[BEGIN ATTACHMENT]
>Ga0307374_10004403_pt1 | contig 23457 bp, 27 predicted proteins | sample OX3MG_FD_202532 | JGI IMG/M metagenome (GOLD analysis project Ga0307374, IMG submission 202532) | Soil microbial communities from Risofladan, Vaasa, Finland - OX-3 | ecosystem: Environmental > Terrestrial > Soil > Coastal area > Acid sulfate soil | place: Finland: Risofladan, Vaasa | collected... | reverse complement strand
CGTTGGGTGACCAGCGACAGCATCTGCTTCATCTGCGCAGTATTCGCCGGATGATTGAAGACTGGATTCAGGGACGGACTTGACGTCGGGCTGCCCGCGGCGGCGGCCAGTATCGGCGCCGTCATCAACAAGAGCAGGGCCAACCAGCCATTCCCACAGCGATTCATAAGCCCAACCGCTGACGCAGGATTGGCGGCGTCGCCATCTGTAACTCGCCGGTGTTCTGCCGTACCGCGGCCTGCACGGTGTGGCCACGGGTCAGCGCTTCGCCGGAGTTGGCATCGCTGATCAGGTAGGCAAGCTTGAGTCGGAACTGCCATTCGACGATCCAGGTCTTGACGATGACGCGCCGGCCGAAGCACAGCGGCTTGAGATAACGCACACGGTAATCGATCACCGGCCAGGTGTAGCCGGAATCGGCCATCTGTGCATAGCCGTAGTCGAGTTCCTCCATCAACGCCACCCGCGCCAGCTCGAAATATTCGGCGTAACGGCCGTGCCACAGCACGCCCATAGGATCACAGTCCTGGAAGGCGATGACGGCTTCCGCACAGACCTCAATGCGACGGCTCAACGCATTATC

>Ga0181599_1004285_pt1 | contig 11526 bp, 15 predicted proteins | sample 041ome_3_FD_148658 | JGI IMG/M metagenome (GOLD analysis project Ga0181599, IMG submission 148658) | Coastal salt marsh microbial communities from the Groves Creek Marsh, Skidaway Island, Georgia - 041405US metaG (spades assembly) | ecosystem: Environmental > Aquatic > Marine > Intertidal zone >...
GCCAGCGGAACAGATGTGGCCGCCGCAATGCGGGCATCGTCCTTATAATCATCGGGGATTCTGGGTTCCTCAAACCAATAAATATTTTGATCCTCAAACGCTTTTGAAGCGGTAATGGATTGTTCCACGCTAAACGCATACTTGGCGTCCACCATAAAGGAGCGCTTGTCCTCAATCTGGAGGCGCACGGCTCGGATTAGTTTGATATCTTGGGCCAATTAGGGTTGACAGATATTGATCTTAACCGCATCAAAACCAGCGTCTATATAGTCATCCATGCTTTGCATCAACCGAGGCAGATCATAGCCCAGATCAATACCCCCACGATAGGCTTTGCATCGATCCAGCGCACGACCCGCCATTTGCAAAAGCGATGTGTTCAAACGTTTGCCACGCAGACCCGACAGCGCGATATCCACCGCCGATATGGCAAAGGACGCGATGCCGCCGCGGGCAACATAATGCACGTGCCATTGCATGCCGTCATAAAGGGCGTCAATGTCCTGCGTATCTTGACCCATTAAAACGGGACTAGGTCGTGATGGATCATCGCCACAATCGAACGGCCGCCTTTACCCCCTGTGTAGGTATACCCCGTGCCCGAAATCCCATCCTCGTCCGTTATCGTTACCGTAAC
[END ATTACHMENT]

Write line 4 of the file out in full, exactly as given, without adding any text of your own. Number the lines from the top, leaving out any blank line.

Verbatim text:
GCCAGCGGAACAGATGTGGCCGCCGCAATGCGGGCATCGTCCTTATAATCATCGGGGATTCTGGGTTCCTCAAACCAATAAATATTTTGATCCTCAAACGCTTTTGAAGCGGTAATGGATTGTTCCACGCTAAACGCATACTTGGCGTCCACCATAAAGGAGCGCTTGTCCTCAATCTGGAGGCGCACGGCTCGGATTAGTTTGATATCTTGGGCCAATTAGGGTTGACAGATATTGATCTTAACCGCATCAAAACCAGCGTCTATATAGTCATCCATGCTTTGCATCAACCGAGGCAGATCATAGCCCAGATCAATACCCCCACGATAGGCTTTGCATCGATCCAGCGCACGACCCGCCATTTGCAAAAGCGATGTGTTCAAACGTTTGCCACGCAGACCCGACAGCGCGATATCCACCGCCGATATGGCAAAGGACGCGATGCCGCCGCGGGCAACATAATGCACGTGCCATTGCATGCCGTCATAAAGGGCGTCAATGTCCTGCGTATCTTGACCCATTAAAACGGGACTAGGTCGTGATGGATCATCGCCACAATCGAACGGCCGCCTTTACCCCCTGTGTAGGTATACCCCGTGCCCGAAATCCCATCCTCGTCCGTTATCGTTACCGTAAC